The famous Castlemaine Perkins Brewery in Brisbane, home of Queensland’s XXXX beer, has completed a $2 million commercial rooftop solar installation.
Some 2,200 solar panels now adorn the brewery in the inner suburb of Milton, which has produced beer since 1878.
The 690 kW system will generate about 1.4 gigawatt hours of power annually, according to the brewer.
XXXX cuts costs with commercial rooftop solar installation
Japanese company Lion now owns the historic Milton Road brewery.
Lion’s supply chain director Ian Roberts said the solar panel investment will reduce emissions at the site by 7 per cent.
“We are committed to reducing our environmental footprint and being a good neighbour to the many residents and businesses that call Milton home,” he said.
Lion has also committed to reducing emissions by 30 per cent by 2025, from its 2015 baseline.
In addition to using solar power, the brewery also has a state-of-the-art reverse osmosis plant. This reuses wastewater, enabling XXXX Gold to be produced at a ratio of 2.8 litres of water for every litre of beer.
Apart from XXXX, Lion also makes the James Boag, Tooheys, Little Creatures, Hahn, Furphy, Iron Jack, James Squire, Emu and Swan beer brands.
Carlton & United Breweries goes solar
The Queensland brewery isn’t the only one looking to fuel its operations with clean energy.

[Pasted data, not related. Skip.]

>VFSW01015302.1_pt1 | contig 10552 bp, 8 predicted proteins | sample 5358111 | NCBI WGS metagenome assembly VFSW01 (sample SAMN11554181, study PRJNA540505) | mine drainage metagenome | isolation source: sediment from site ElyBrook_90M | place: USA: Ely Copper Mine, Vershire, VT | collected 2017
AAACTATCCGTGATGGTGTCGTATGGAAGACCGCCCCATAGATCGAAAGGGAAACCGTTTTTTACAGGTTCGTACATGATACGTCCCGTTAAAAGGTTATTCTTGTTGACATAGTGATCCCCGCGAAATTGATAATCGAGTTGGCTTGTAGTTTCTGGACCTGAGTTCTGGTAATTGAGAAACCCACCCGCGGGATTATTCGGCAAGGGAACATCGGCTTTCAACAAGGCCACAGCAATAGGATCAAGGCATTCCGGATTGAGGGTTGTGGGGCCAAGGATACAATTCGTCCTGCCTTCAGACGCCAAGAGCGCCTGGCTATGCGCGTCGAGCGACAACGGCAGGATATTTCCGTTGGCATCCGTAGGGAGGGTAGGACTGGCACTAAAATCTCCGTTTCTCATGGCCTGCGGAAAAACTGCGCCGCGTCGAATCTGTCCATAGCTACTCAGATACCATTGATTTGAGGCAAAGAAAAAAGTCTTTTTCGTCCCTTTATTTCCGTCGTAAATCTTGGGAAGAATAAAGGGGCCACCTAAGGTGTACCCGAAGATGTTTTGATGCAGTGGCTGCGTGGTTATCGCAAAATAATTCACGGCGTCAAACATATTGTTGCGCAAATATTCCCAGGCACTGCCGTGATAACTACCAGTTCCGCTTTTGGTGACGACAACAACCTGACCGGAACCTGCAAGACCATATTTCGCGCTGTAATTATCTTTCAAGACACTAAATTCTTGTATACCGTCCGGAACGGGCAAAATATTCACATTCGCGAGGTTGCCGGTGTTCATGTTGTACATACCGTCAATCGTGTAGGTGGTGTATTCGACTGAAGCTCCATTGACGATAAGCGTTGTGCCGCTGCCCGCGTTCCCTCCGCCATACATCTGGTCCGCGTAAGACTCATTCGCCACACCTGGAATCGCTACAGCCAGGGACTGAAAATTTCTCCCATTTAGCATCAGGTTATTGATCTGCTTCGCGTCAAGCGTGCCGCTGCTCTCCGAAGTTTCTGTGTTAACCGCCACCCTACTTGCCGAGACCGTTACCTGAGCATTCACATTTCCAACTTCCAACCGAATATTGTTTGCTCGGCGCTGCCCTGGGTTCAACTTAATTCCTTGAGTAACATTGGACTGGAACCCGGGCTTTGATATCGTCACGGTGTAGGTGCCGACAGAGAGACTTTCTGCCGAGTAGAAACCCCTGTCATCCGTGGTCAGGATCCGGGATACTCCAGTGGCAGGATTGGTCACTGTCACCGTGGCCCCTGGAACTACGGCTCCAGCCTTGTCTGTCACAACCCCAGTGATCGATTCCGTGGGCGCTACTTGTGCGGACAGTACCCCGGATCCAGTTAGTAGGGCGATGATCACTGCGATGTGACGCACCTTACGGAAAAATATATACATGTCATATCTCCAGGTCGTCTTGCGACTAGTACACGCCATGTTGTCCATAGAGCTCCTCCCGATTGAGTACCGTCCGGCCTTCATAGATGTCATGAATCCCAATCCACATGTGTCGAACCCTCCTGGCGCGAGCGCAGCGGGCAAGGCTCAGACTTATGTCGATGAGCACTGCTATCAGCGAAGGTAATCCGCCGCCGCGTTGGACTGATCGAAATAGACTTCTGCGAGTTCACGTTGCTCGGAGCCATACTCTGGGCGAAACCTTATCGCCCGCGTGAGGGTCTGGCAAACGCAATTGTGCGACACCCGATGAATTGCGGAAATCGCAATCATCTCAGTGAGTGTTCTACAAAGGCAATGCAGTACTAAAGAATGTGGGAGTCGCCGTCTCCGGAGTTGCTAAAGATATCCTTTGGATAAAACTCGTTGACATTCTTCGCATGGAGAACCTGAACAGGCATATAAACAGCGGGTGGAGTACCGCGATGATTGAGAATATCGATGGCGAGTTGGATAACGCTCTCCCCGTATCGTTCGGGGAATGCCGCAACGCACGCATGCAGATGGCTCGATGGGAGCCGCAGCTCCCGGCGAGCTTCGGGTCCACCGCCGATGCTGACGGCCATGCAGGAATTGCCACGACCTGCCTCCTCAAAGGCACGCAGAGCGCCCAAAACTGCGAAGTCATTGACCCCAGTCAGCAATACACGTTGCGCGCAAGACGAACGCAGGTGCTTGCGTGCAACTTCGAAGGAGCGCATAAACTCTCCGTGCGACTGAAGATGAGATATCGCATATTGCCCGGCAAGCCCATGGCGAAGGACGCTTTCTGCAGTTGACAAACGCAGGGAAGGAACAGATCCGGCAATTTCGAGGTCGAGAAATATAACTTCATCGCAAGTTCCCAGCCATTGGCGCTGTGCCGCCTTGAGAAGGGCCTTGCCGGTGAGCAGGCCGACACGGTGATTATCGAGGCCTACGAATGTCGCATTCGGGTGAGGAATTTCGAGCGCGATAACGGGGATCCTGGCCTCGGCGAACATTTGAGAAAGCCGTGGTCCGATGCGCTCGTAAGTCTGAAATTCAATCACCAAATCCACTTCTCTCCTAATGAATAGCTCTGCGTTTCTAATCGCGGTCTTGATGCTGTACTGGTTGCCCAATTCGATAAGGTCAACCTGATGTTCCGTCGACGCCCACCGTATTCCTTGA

A commercial rooftop solar installation is not always possible. So for Carlton & United Breweries (CUB), it began sourcing energy from the 12 MW Karadoc solar farm in Victoria last year.
Australia’s largest brewery, CUB signed a power purchase agreement with the German-owned Victorian solar farm.
Shifting to renewable energy then ensures certainty of supply and pricing. Both are essential for any manufacturing process.
Breweries source clean energy around Australia
According to an October 2018 report by Origin Energy, many other breweries are also looking for sustainable sources of power.
The Grove Distillery in WA is off-grid, making it the first fully solar-powered distillery in the country, the report states.
Young Henry’s in Sydney’s Newtown also has a 30 kW commercial rooftop solar installation. The 120 solar panels that supply around 25 per cent of power.
The Grand Ridge Brewery in Victoria’s Gippsland region has had a commercial rooftop solar since 2014. According to Origin, it has 384 solar panels, transitioning the majority of its energy consumption to solar.
The trend reflects the growing desire for beer drinkers to associate their brand of choice with clean energy and sustainable production.